Spiders may remind you of Halloween fun, but that doesn't mean it's fun to share space with them in your home. Let's learn a few spider facts and find out how to keep them out of the house.
Meet the Spider
Spiders aren't insects. Insects possess six legs and three distinct body segments, while spiders have eight legs and two body segments. Even still, thanks to their small size and creepy-crawly vibe, we often think of them as bugs.
There are over 40,000 species of spiders worldwide, and over 3,000 species in North America alone. Baby spiders begin life as miniature versions of the adult spiders, then perform a series of molts as they grow to full size.
Why Spiders Are a Problem
Spiders tend to have a poor reputation. Whether it's because we dislike cobwebs, fear being bitten, or just think spiders look scary, humans tend to dislike spiders. But we often overlook their positive qualities. Most spiders are carnivores (some hunt, some trap with webs) and prey on various types of insects like flies and mosquitoes, so they're really quite helpful. Spiders generally try to avoid humans and rarely bite if left alone.1 Many spiders are far too small to bite humans even if they wanted to.
That said, some North American spiders can produce a painful bite, and a few species may cause serious health issues, including black widows, brown recluses, tarantulas, and hobos.
How Spiders Affect Your Pet
- Some pets may be more susceptible to spider bites than people. Unless the pet is actively provoking the spider, it's unlikely the spider will bite.
- If a pet eats a poisonous spider, it's possible the spider's venom could cause health issues.
How Spiders Affect Your Home
Even though spiders can be helpful, most people don't enjoy having spiders in the house.
- Unsightly cobwebs are probably the most visually obvious way that spiders affect your home. Dust-collecting cobwebs in the corners of ceilings or windows are definitely a nuisance and make your home look untidy.
- Cobwebs can also be a fire hazard.2
- Although many spiders are harmless to people, some spider bites can cause mild to serious health issues.
How Spiders Affect Your Yard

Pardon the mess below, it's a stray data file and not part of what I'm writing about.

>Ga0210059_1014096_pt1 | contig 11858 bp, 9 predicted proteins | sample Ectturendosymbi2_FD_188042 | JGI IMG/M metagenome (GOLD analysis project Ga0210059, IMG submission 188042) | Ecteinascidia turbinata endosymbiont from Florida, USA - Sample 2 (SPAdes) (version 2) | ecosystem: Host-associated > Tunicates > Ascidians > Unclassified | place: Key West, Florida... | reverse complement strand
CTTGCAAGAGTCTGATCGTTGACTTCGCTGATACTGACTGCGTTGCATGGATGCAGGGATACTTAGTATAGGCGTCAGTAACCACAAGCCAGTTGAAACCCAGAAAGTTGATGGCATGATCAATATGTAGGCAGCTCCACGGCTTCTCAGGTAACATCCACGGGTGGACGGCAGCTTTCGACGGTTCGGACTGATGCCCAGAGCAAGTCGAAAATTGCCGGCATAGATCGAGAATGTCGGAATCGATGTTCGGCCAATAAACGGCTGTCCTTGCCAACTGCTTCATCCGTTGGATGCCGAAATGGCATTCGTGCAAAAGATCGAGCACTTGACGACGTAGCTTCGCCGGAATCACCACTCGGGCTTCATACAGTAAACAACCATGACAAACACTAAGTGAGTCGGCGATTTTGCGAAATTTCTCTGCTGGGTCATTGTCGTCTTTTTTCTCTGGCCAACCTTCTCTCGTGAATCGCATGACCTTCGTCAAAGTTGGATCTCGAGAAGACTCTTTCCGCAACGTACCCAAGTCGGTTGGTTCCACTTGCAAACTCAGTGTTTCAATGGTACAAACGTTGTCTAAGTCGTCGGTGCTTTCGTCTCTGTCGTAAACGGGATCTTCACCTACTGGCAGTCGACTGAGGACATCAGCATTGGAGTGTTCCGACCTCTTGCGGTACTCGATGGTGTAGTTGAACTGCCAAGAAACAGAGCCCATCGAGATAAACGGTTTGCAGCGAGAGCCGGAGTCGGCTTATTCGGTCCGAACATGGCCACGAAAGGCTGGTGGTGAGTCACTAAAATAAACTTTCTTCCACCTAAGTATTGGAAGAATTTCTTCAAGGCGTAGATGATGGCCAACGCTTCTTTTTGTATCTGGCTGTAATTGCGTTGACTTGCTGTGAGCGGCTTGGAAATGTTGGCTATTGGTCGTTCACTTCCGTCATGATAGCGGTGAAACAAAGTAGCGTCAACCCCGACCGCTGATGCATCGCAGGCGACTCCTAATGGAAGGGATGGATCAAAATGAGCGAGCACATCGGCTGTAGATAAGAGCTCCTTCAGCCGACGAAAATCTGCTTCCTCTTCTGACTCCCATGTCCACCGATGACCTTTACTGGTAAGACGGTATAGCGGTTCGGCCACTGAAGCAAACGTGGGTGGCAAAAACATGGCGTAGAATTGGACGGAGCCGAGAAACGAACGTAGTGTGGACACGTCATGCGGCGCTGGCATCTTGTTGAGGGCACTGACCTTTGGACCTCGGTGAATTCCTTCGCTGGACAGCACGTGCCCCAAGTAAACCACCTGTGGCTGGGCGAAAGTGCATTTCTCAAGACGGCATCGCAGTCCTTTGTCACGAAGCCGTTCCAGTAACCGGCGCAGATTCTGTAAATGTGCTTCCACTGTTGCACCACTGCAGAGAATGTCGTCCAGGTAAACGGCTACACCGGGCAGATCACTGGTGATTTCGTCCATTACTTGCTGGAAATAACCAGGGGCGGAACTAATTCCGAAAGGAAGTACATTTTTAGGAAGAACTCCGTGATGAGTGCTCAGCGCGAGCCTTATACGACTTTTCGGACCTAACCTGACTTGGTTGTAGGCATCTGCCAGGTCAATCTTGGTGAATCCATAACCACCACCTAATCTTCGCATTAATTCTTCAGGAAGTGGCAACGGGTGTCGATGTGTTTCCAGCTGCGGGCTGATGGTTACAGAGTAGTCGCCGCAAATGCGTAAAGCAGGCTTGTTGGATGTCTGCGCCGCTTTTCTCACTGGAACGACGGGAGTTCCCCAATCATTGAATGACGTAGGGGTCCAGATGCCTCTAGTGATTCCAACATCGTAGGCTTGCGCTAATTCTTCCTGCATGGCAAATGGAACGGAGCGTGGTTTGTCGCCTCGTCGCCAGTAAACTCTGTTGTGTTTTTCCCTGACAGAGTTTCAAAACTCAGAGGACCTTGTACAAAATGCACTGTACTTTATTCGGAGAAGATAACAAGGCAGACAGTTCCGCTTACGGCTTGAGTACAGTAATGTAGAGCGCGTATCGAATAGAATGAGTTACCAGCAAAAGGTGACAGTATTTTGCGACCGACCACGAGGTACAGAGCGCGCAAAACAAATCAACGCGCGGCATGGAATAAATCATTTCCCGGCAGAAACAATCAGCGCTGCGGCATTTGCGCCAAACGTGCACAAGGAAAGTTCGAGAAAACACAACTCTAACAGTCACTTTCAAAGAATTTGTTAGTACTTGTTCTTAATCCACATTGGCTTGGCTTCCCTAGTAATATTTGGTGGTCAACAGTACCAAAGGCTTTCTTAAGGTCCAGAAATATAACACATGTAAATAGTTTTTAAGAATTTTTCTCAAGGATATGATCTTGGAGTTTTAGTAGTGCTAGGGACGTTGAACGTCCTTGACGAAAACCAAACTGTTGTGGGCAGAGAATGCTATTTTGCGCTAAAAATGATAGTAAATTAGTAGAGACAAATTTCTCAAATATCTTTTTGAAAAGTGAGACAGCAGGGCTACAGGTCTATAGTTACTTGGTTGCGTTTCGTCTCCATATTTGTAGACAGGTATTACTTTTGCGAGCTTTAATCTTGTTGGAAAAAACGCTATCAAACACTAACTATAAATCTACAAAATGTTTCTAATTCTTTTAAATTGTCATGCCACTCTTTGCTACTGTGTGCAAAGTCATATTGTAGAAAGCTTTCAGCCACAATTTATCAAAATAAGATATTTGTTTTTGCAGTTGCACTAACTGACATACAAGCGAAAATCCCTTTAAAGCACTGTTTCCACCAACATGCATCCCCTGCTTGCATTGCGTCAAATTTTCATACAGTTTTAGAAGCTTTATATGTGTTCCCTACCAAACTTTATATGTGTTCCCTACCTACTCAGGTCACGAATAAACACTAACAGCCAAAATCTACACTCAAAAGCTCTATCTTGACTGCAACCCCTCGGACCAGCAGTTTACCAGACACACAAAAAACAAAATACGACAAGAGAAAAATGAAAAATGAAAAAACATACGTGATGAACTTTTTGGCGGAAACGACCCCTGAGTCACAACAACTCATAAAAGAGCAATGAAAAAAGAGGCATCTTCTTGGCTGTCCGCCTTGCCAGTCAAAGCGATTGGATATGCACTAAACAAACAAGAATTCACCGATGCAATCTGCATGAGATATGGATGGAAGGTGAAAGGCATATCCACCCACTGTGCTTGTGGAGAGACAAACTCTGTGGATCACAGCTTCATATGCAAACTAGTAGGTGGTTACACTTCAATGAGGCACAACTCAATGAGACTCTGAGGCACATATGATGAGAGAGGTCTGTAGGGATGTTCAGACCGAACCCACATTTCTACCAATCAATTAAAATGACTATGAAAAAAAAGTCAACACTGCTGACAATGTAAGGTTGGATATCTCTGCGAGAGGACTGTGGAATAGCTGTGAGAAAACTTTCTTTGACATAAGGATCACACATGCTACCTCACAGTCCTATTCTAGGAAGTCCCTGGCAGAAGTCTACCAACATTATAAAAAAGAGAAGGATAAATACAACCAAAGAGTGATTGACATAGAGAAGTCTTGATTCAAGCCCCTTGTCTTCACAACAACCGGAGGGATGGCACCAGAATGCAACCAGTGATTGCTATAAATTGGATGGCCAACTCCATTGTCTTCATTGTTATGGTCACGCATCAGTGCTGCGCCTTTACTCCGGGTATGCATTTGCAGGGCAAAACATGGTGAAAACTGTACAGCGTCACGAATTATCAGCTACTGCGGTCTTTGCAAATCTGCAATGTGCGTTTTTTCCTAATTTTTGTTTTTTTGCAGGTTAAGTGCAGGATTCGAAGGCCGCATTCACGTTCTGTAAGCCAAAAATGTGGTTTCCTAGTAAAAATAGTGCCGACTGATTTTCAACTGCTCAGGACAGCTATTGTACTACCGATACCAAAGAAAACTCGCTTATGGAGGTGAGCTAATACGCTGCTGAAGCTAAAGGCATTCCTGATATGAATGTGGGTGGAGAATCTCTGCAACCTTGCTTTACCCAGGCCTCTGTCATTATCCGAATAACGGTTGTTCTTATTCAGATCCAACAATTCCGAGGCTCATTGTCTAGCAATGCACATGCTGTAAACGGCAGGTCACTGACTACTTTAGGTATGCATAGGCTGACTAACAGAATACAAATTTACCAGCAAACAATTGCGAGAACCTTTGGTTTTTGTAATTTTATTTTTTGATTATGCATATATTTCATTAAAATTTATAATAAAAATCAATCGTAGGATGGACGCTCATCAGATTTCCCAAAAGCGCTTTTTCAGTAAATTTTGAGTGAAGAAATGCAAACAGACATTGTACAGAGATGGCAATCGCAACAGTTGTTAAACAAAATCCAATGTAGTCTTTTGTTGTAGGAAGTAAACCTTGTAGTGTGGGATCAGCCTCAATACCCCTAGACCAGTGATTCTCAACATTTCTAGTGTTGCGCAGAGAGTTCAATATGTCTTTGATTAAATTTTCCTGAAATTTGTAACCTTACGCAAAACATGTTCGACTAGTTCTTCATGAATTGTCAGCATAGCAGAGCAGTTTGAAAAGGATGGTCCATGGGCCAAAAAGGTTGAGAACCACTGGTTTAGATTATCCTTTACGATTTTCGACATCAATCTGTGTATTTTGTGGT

- Spiders may be attracted to areas of your garden or yard that feature places to hide, like mulch piles, garden debris, landscaping rocks or logs, and similar items. If you dislike spiders, you may not wish to provide this type of habitat as it might attract them to your yard.
- Because of their beneficial nature, you really shouldn't completely eliminate spiders outdoors.3 Spiders are predators that feed on annoying insects like mosquitoes, flies, earwigs, and cockroaches, so spiders can help to minimize those insect populations.
How to Get Rid of Spiders
- Prevent spiders in the house. It's challenging—and probably impossible—to block every entrance a spider could travel through. But keeping your home in good repair should go a long way towards keeping spiders out of the house. This includes making repairs to window screens and foundation cracks and crevices, and properly sealing around water pipes and electrical conduits.
- Use glue traps. Sticky traps designed for controlling cockroaches or similar pests can be effective on spiders as well. This is a very easy and inexpensive solution to incorporate.
- Vacuum egg sacs. Some spider species don't reproduce indoors, but some do. These species may use their silk to create web-like nests for their eggs. Vacuuming these egg sacs and the accompanying webs should help keep spider numbers down.
- Make your outdoor space undesirable. You can try to direct spiders away from your yard by eliminating locations where they might want to hide. At night, reduce outdoor lighting to avoid attracting insects, since spiders may follow their food source.
- Keep insects out of the house. Without insects to prey on, spiders won't be able to live indoors.4
- Try a spider spray. Some home insecticides like Adams Flea and Tick Carpet & Home Spray are also effective on spiders. A product like this or a general home spray like Adams Flea & Tick Home Spray can be used on various items and areas in your house to kill spiders.
- Use a yard spray. What kills spiders outdoors? An application of a yard spray can be used to create a spider "barrier" around the perimeter of your house to discourage spiders from coming inside.
Spiders may be helpful outdoors, but in your home is another issue entirely. The good news is that you can control spiders with a few simple steps.
1. Houseman, Richard M. University of Missouri Extension. "Spiders," March 2003. https://extension.missouri.edu/publications/g7386
2. Johnson, Steven B. and Dawna L. Cyr. University of Maine Cooperative Extension. "Electrical Fires: Prevention and Extinguishing," https://nasdonline.org/975/d000818/electrical-fires-prevention-and-extinguishing.html
3. Hahn, Jeffrey, Laura Jesse, Donald Lewis, and P.J. Liesch. University of Minnesota Extension. "Spiders," 2018. https://extension.umn.edu/insect-relatives/spiders
4. Bechinski, Edward John, Dennis J. Schotzko, and Craig R. Baird. University of Idaho Extension. "Homeowner Guide to Spiders Around the Home or Yard," January 2010. https://flathead.msuextension.org/documents/ag/spiders-insects/Idaho Hobo Spider bulletin.pdf